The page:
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Search In The Digital Media Ecosystem

I had the rare pleasure last week of
spending one day learning from 150 people whose insights always
explicitly or implicitly inform this column each week: my clients,
colleagues, and partners. What follows are a number of takeaways from
my company’s summit, "Search in the Digital Media Ecosystem."

The insights included here are from a number of speakers and sessions,
so if the originators will pardon me, I’ll spare the attributions and
offer a collective thanks to all who’ve shared both the ideas below and
those omitted solely because the space allotted could not do justice to

1) As campaign budgets drop, the share that’s digital rises.
This idea was offered by a marketer from a movie studio, but it’s
hardly unique to that industry. For a major campaign, the online share
keeps growing, but it’s still often in the single digits. This creates
opportunity when online marketing can take credit for much or all of
the success with a given campaign, but it also means the Web can serve
as a dumping ground for campaigns that don’t have as much promise. Or,
as another speaker countered, the Web can prove to be a way to
efficiently expose a campaign to targeted audiences. He launched a TV
show this year only through online advertising and public relations,
and it did well enough that a second season’s arriving soon.

  2) TV beats the Web in research studies. According to the
movie studio marketer, whenever a new movie is coming out, there are
third-party tracking studies to gauge whether buzz is building for the
film. When there’s a TV ad blitz running, it shows up in the tracking
studies. When there’s an online ad blitz, it doesn’t affect the studies
at all. That’s a major hindrance when lobbying to shift marketing
dollars online. Despite the countless successful uses of search engine
marketing for branding, one has to assume that text ads won’t do
anything to move the tracking needle. The tracking studies may not be
the most important thing to measure in the long run, but if they’re
valued by marketers, that’s all that matters. Understand their metrics
first before trying to convince them why yours are so much better.

3) Use search to create demand, not just capture it.
Tracking studies aside, search marketing is most commonly used as a way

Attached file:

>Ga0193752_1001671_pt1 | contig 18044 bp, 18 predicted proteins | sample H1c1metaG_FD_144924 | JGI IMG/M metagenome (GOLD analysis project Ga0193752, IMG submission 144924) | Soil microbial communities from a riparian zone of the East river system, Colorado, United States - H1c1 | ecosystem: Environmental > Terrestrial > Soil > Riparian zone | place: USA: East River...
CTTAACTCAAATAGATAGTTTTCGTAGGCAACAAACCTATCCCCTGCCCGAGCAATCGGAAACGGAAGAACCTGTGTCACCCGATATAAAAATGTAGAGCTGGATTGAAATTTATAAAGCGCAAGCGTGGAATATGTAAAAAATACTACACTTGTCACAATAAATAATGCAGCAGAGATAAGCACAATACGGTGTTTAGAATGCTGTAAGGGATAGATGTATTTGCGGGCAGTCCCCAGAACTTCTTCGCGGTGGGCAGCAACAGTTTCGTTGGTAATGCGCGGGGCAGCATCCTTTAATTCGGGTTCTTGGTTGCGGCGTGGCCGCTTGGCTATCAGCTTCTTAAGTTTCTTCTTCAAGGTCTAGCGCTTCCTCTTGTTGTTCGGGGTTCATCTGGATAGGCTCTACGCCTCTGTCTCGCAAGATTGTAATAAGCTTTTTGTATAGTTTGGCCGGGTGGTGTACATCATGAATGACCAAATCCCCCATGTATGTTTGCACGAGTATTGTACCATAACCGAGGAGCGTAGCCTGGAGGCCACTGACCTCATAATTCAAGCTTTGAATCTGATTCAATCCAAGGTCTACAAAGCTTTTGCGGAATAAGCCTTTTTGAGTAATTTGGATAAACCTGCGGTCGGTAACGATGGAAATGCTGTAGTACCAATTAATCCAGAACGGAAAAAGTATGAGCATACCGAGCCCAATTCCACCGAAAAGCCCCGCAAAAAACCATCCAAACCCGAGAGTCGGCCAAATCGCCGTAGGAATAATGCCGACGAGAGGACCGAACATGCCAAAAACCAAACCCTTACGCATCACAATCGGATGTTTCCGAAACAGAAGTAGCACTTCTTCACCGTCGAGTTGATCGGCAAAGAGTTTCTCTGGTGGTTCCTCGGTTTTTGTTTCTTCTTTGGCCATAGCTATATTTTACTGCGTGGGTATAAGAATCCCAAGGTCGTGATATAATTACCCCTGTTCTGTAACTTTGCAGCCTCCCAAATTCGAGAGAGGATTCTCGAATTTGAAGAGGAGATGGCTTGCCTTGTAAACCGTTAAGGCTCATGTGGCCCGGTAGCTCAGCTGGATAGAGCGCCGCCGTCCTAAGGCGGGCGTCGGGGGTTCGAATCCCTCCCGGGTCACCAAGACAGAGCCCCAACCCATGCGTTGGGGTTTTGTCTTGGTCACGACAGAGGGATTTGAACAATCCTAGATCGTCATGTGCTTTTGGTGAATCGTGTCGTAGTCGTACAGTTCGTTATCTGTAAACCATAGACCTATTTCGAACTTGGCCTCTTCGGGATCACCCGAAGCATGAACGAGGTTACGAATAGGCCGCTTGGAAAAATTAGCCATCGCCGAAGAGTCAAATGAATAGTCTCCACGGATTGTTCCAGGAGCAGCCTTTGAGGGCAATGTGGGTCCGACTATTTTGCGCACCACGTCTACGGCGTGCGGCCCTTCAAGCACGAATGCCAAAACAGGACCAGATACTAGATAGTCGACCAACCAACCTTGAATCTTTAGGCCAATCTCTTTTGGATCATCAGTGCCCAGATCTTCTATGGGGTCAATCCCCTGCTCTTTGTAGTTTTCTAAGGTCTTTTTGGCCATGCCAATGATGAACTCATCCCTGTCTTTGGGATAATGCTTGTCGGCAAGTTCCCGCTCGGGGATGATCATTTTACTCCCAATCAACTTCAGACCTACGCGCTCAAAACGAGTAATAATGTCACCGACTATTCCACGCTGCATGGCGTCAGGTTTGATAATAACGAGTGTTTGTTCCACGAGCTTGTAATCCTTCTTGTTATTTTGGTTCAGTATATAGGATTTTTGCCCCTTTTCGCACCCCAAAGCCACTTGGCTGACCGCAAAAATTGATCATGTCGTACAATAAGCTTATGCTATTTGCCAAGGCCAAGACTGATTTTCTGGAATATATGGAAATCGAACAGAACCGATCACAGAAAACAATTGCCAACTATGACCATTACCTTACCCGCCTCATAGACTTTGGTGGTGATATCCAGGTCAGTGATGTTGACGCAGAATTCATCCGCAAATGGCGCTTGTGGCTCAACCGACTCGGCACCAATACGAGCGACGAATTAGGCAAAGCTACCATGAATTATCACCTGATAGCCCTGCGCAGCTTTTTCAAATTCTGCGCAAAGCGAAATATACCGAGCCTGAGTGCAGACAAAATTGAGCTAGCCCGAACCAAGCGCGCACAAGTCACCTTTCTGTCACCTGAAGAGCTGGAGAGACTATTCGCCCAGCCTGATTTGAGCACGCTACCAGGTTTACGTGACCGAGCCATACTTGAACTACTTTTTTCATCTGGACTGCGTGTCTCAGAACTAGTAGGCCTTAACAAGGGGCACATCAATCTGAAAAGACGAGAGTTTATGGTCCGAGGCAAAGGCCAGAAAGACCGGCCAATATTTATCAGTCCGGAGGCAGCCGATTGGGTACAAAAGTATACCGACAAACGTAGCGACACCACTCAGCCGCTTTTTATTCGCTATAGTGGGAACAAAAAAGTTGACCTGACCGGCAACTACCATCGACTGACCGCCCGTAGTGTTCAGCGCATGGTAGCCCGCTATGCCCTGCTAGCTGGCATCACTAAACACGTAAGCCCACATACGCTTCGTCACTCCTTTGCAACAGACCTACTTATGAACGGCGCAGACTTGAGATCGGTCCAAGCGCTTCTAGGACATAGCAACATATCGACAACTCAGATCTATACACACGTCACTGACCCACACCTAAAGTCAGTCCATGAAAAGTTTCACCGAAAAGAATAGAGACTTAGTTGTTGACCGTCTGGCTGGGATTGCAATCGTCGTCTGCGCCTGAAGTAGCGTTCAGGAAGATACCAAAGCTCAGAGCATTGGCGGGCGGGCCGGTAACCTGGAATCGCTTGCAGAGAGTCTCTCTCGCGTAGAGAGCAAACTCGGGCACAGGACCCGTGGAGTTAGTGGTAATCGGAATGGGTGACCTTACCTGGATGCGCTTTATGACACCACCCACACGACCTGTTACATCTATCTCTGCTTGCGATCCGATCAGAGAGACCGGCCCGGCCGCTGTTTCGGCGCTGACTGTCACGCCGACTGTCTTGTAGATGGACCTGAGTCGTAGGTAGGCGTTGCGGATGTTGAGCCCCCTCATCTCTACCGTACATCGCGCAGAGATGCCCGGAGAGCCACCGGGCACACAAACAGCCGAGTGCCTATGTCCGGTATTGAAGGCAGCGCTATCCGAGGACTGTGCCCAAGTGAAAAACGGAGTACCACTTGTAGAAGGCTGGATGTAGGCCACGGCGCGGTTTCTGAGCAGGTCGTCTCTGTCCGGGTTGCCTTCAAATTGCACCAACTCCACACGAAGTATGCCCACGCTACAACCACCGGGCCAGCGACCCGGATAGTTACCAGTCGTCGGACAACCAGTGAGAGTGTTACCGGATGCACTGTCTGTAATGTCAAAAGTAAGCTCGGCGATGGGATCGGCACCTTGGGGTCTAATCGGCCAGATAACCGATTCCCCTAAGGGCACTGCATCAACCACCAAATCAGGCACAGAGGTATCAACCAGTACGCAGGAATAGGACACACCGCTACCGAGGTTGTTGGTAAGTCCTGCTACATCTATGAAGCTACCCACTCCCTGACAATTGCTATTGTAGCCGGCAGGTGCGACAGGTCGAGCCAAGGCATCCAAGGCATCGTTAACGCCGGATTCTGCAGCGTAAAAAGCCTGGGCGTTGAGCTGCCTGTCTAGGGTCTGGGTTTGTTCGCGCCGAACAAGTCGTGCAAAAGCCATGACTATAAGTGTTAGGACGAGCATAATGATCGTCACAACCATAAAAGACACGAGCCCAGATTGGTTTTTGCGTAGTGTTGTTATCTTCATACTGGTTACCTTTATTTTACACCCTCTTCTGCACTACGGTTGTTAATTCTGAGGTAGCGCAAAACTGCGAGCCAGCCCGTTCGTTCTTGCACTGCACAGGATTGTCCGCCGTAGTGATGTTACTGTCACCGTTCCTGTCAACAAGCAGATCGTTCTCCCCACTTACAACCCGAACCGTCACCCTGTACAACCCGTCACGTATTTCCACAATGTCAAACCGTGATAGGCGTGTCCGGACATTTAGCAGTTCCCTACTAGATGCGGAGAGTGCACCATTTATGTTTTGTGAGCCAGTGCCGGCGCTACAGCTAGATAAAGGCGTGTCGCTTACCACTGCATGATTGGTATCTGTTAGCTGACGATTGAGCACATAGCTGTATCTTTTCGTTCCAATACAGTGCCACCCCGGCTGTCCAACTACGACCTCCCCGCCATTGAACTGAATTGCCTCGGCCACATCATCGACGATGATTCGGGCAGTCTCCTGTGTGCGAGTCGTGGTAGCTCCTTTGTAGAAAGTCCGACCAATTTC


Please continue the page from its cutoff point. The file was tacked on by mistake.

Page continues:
to capture demand that already exists. If someone searches for a
product you sell, then you know there’s some degree of interest already
and you just need to be there. Yet if someone searches for a related
term, you could try to spark interest and create demand. For instance,
if you’re trying to get Vegas visitors to visit your nightclub, you
could bid on terms such as your club’s name and "Vegas nightlife." Yet
you could also build your brand by bidding on terms of celebrities
who’ve been spotted at your club. It’s not as targeted for the
immediate conversions, but it does help establish the brand with
credibility for celeb stalkers.

  4) Bigger than Roddick vs. Federer: core vs. mass. One of
the themes that arose was the struggle between reaching core versus
mass audiences. On one hand, it’s imperative for marketers to reach
their core audience. When launching a new game system, for instance,
Sony needs to reach hardcore gamers. On the other hand, the core
audience may already be well-served, so how do you reach beyond them?
How much value do you stress on capturing demand versus creating it?
These questions are especially salient when planning digital marketing
spending for campaigns where budgets are limited.

5) When it’s time to launch a site, pre-launch it with a coming-soon page to give engines a chance to spider it.
To really do it right, populate with assets and tip off bloggers and
others that it’s there. If blogs or other sites link to it, it will
help build credibility for the site in search engines and give it a
better shot at ranking for a few mission-critical terms.

Success has many parents, as my CEO Bryan Wiener mentioned during his
remarks. For last week’s event, the one parent who must be singled out
is Vice President of Emerging Media & Client Strategy Sarah
Hofstetter, who orchestrated it all.

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